find the cost of a pair of shoes sold for 1480.00 if the markup was 25% of the cost.

      • Cee April 8, 2016 at 9:14 pm #

        Following the exercise example, using same 25% markup, I think your selling price will be $1,850. See calculations below.


        • James July 19, 2016 at 4:52 pm #

          You just marked up a price that was already marked up. The list price was $1480. Which is 25% More than the cost to the supplier. You just marked that $1480 up 25% more. Your $1850 is $666 more than the actual cost of the shoes. The COST is $1184, marked up 25%. 25% of $1184 is $296. $296+$1184=$1480. I did the COST+MARKUP=LIST (sale price). You did MARKED UP+ MARKUP= OVERPRICED. You just made the Markup now 77.78% from cost, with a GPM of 64%

          • Jonathan Couch January 23, 2019 at 11:51 am #

            Why doesn’t everyone multiply and divide by 1.25 instead?

      • numan February 25, 2018 at 6:24 pm #


    • Rajeeb Moidunny July 19, 2017 at 2:17 am #

      Margin % = ( Retail – Cost )/Retail,
      Retail = Cost / ( 1- Margin%)
      Cost = Retail * ( 1- Margin %)

      • Tom Sawyer September 14, 2017 at 4:42 am #

        No. Margin % is (Retail – Cost)/Cost, making Retail = Cost * (1+Margin %).

        Under your model, if your markup was 100%, eg. you charged double the cost as your retail price, equation would make the retail price infinite.

    • NIGGUH October 10, 2017 at 6:47 am #

      DREw this is not calculating margin because it is marked up of a price not the margin

    • Willie October 18, 2017 at 6:22 am #

      How do i calculate mark up % if i have the selling price and the cost of goods?

      • numan February 25, 2018 at 6:27 pm #

        (selling price – cost price) /cost price

    • Sydney December 29, 2017 at 8:51 am #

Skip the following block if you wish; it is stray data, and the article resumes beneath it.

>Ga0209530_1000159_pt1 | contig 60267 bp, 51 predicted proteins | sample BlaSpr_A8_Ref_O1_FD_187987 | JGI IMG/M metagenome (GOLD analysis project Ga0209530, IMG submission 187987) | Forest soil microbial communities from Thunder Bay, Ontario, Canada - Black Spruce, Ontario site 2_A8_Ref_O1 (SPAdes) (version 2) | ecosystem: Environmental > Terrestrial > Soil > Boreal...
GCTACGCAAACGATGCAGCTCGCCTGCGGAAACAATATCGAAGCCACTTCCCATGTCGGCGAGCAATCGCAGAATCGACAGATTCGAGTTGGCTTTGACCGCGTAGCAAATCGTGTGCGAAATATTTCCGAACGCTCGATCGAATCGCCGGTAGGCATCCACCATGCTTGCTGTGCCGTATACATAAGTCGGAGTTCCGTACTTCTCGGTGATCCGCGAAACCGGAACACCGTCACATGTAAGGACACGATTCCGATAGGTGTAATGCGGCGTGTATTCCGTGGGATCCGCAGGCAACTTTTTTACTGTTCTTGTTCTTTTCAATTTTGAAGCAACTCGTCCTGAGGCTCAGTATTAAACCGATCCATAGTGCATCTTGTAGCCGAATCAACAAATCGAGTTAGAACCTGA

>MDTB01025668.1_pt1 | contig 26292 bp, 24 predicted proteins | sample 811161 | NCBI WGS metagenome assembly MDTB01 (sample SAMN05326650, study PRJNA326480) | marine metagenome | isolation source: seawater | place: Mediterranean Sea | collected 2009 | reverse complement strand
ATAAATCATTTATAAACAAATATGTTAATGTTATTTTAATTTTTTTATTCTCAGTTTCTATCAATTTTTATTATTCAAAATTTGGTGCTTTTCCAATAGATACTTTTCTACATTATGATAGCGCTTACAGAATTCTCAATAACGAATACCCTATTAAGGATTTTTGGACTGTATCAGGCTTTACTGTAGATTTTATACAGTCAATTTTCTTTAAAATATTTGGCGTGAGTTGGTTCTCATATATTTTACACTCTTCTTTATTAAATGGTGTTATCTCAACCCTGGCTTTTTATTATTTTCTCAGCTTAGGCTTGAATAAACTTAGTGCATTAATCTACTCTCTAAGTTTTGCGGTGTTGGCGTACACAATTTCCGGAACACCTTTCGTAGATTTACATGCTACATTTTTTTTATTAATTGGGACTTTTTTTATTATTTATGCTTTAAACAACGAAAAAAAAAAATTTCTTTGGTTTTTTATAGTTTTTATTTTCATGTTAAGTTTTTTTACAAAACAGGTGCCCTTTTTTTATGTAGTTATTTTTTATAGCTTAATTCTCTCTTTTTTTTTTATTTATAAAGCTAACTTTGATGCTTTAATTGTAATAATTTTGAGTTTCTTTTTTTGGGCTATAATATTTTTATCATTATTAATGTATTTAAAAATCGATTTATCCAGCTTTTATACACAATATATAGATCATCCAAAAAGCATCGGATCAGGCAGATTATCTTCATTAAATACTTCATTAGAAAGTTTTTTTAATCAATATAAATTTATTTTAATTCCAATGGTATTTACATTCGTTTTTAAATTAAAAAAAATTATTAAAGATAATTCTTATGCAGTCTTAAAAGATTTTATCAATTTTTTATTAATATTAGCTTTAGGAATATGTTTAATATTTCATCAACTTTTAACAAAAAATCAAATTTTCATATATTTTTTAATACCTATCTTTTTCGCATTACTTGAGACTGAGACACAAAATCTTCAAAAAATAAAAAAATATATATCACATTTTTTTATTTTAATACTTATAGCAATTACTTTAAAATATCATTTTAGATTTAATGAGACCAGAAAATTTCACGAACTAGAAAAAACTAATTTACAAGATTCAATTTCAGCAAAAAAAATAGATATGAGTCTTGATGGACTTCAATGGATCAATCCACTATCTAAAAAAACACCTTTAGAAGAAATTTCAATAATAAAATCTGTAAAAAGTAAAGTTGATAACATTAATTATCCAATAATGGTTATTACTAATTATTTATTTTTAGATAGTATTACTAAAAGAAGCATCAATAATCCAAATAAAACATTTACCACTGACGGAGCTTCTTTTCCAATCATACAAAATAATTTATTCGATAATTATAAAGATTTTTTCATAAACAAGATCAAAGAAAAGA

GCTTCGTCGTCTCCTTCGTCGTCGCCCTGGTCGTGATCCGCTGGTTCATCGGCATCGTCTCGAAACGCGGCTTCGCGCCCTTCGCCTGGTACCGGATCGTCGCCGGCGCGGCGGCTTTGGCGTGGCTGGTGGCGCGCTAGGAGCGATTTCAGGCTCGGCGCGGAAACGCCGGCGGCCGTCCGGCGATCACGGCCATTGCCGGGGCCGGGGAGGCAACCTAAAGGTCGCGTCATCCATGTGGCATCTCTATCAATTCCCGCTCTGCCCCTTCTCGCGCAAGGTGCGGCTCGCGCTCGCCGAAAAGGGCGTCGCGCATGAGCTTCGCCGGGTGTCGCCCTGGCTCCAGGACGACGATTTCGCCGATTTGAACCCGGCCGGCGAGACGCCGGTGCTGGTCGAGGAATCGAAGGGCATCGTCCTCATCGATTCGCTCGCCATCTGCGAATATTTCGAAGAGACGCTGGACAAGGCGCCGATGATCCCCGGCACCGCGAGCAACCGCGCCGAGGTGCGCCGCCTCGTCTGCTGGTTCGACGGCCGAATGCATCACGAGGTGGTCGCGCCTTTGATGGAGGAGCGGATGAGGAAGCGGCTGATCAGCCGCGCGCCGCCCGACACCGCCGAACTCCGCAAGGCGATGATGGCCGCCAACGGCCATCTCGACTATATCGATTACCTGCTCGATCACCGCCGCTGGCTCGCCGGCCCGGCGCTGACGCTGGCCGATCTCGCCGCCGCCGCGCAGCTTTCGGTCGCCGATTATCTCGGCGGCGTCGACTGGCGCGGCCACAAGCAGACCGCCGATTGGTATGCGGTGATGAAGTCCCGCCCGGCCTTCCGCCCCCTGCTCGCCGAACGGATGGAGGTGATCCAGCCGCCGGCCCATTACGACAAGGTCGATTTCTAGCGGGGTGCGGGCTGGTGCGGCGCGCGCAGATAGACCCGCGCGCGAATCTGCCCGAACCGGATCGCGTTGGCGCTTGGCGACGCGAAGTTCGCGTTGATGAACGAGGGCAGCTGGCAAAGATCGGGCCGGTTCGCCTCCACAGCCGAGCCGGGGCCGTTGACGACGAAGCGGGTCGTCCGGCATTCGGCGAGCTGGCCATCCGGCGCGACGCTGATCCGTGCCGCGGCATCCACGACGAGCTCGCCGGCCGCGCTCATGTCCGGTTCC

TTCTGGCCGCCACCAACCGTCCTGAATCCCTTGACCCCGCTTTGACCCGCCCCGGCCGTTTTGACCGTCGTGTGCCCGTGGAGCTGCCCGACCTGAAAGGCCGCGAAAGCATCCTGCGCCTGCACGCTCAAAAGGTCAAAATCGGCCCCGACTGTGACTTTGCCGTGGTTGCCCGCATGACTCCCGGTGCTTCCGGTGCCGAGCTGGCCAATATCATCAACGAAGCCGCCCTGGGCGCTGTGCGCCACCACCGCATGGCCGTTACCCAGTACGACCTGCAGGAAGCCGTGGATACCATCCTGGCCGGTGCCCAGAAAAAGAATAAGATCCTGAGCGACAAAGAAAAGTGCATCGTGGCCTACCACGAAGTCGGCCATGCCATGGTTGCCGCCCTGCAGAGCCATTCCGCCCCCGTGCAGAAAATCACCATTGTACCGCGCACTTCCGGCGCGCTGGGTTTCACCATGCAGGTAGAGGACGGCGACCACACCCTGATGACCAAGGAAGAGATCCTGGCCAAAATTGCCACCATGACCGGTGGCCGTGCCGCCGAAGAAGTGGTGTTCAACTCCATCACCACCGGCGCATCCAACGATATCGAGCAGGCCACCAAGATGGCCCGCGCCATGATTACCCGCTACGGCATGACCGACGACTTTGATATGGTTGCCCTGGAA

Can you guys explain further because i’m getting $20,400.00

    • Jeffrey January 11, 2018 at 12:36 am #

      Hi, this not relating to the problem above, I just need some help here.

      How do i work my way around this? A company’s got a 23% mark-up for one of its customer, the boss wants a quote for a particular item sent to the customer not exceeding K5250.00.

    • Berly August 11, 2018 at 10:48 pm #

      I think your calculation is wrong. It’s mark up not margin. Mark up based on cost.

    • charly May 10, 2019 at 2:37 pm #

      The example is correct because its about mark up over cost, not profit margin, these are 2 different formulas to get 2 different points of view about the same situation income-cost= profit.

      Computers (15,000) + Software (2,000) / (1 – 16.7. (Markup %) = price from the profit margin desired

      ($17,000 * 20%) + $17,000 = price from the mark up percentage over cost

  2. Peggy January 14, 2015 at 2:57 pm #

    Drew is absolutely right. If you subtract 20% from 20,400, you get a net of %16,320. Glen would be losing profit! Not sure I can trust any of your other calculations – this is a gold standard.

    • DAn October 26, 2017 at 7:33 pm #

      To get the selling price you divide by .80 to get a 20% profit on the selling price.

  3. jodi January 25, 2015 at 10:31 am #

    How do u calculate the mark up if u are given the cost of sales and sales amounts

    As well as how do u calculate the cost of sales if sales n mark up given

    • Ajit March 14, 2015 at 8:37 am #